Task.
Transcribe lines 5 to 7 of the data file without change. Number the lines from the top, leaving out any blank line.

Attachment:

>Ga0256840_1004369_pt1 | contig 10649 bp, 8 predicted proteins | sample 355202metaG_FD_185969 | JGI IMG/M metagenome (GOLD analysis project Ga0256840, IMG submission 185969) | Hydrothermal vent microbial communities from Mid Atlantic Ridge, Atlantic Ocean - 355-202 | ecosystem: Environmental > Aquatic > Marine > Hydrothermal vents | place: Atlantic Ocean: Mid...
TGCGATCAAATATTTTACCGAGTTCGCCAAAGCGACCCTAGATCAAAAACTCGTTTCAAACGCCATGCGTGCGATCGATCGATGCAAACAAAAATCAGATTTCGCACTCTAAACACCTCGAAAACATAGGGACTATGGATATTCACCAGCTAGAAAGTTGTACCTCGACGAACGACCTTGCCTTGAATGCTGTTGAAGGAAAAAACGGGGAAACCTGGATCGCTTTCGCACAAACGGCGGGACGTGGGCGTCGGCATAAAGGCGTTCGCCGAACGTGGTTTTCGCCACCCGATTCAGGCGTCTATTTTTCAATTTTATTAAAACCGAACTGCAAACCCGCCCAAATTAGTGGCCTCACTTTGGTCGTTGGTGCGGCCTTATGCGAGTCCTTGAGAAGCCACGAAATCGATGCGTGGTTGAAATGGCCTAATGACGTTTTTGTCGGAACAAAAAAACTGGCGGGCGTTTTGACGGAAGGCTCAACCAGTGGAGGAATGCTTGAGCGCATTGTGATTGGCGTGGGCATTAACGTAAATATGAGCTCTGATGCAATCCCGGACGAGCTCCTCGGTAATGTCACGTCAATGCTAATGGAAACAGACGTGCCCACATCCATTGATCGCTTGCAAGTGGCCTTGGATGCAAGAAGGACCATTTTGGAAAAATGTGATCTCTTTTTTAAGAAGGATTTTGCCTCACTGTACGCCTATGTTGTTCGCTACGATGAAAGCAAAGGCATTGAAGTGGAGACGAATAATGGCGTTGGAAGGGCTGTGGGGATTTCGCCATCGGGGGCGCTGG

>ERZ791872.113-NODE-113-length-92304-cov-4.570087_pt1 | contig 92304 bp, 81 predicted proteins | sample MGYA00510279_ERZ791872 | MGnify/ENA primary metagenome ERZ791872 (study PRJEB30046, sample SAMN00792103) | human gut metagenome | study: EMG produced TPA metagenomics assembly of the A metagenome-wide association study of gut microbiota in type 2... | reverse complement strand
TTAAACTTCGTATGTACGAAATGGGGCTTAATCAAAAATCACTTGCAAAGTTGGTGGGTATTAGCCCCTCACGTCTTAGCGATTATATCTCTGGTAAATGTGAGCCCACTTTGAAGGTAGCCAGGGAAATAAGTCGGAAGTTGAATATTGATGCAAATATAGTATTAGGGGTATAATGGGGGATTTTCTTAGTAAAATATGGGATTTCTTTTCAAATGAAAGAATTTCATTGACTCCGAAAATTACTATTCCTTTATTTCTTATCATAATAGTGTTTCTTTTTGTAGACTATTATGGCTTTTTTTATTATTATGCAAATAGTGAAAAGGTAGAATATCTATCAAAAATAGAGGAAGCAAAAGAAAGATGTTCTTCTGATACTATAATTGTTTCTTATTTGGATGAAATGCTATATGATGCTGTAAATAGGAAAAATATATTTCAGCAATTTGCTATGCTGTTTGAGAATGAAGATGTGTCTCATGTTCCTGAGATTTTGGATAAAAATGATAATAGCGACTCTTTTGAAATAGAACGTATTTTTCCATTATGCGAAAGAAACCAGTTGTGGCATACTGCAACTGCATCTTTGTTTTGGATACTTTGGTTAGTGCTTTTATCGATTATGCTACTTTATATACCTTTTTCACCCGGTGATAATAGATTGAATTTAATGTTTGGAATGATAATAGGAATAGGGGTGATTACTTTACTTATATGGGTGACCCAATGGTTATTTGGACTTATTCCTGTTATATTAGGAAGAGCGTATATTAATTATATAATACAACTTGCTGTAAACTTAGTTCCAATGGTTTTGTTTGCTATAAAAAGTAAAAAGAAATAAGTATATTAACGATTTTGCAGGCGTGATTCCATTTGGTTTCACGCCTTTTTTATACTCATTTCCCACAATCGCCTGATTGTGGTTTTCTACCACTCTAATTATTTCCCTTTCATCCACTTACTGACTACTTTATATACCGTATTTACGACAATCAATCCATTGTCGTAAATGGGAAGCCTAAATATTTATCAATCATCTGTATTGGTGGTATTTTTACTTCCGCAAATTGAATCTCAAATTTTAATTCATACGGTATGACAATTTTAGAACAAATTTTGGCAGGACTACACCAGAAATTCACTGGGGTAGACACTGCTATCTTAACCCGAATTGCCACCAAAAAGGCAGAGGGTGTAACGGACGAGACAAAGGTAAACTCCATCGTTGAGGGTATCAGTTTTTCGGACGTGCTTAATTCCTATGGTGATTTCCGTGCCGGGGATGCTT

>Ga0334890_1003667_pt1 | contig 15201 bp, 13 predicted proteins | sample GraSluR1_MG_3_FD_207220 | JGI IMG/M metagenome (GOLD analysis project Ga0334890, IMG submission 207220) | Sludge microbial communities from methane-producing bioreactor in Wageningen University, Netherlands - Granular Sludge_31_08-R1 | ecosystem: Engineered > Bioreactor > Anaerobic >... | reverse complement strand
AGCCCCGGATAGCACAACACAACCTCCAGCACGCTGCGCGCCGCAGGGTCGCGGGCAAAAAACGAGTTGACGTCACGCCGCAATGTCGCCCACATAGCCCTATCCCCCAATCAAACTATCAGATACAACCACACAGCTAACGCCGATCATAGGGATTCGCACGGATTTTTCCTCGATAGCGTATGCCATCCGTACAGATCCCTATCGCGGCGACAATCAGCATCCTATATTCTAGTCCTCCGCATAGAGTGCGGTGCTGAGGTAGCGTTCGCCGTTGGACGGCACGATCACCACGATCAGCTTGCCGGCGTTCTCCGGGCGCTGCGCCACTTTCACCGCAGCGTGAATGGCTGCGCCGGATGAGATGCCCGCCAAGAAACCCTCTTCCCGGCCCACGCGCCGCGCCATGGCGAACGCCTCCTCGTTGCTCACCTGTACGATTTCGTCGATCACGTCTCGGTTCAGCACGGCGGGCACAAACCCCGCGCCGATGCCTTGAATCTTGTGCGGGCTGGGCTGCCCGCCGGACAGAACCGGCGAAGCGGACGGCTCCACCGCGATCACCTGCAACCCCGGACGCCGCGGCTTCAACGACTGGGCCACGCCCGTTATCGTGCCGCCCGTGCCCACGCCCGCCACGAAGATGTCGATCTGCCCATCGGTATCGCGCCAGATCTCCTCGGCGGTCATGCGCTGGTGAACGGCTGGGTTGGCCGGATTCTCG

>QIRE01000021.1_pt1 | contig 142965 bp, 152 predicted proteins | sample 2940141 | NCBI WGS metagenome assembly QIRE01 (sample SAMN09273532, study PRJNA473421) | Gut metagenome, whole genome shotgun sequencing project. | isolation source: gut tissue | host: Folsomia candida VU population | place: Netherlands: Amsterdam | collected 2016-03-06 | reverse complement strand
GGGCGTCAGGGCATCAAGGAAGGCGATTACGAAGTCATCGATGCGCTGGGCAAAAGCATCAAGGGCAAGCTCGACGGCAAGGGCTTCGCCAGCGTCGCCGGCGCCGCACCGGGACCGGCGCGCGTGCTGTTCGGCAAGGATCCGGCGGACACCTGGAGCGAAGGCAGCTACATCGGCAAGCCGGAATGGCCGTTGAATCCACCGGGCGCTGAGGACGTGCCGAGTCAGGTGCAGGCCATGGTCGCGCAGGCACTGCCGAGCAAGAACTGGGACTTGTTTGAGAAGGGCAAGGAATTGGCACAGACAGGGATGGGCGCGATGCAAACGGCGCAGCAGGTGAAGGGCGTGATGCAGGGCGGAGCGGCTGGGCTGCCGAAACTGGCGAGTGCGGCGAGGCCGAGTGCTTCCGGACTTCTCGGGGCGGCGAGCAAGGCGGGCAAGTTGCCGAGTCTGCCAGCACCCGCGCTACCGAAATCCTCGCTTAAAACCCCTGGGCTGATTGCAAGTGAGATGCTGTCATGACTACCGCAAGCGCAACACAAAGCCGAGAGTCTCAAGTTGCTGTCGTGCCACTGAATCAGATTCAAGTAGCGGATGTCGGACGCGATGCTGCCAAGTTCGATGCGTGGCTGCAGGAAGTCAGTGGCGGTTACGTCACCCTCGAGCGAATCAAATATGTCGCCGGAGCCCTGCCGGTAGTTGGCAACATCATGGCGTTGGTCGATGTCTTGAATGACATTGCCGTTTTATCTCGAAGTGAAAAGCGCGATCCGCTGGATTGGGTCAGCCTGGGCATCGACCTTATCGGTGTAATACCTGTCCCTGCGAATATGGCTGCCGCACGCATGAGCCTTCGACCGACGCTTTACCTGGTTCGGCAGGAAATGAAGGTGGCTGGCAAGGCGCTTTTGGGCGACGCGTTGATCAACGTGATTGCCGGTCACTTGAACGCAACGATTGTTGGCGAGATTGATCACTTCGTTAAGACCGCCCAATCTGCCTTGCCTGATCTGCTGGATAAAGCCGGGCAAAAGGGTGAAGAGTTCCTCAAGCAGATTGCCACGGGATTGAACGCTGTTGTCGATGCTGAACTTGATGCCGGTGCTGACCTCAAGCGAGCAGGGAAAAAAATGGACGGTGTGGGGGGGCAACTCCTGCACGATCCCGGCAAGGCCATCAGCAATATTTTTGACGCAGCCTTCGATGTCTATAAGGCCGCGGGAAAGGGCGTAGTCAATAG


>Ga0334890_1003667_pt1 | contig 15201 bp, 13 predicted proteins | sample GraSluR1_MG_3_FD_207220 | JGI IMG/M metagenome (GOLD analysis project Ga0334890, IMG submission 207220) | Sludge microbial communities from methane-producing bioreactor in Wageningen University, Netherlands - Granular Sludge_31_08-R1 | ecosystem: Engineered > Bioreactor > Anaerobic >... | reverse complement strand
AGCCCCGGATAGCACAACACAACCTCCAGCACGCTGCGCGCCGCAGGGTCGCGGGCAAAAAACGAGTTGACGTCACGCCGCAATGTCGCCCACATAGCCCTATCCCCCAATCAAACTATCAGATACAACCACACAGCTAACGCCGATCATAGGGATTCGCACGGATTTTTCCTCGATAGCGTATGCCATCCGTACAGATCCCTATCGCGGCGACAATCAGCATCCTATATTCTAGTCCTCCGCATAGAGTGCGGTGCTGAGGTAGCGTTCGCCGTTGGACGGCACGATCACCACGATCAGCTTGCCGGCGTTCTCCGGGCGCTGCGCCACTTTCACCGCAGCGTGAATGGCTGCGCCGGATGAGATGCCCGCCAAGAAACCCTCTTCCCGGCCCACGCGCCGCGCCATGGCGAACGCCTCCTCGTTGCTCACCTGTACGATTTCGTCGATCACGTCTCGGTTCAGCACGGCGGGCACAAACCCCGCGCCGATGCCTTGAATCTTGTGCGGGCTGGGCTGCCCGCCGGACAGAACCGGCGAAGCGGACGGCTCCACCGCGATCACCTGCAACCCCGGACGCCGCGGCTTCAACGACTGGGCCACGCCCGTTATCGTGCCGCCCGTGCCCACGCCCGCCACGAAGATGTCGATCTGCCCATCGGTATCGCGCCAGATCTCCTCGGCGGTCATGCGCTGGTGAACGGCTGGGTTGGCCGGATTCTCG

>QIRE01000021.1_pt1 | contig 142965 bp, 152 predicted proteins | sample 2940141 | NCBI WGS metagenome assembly QIRE01 (sample SAMN09273532, study PRJNA473421) | Gut metagenome, whole genome shotgun sequencing project. | isolation source: gut tissue | host: Folsomia candida VU population | place: Netherlands: Amsterdam | collected 2016-03-06 | reverse complement strand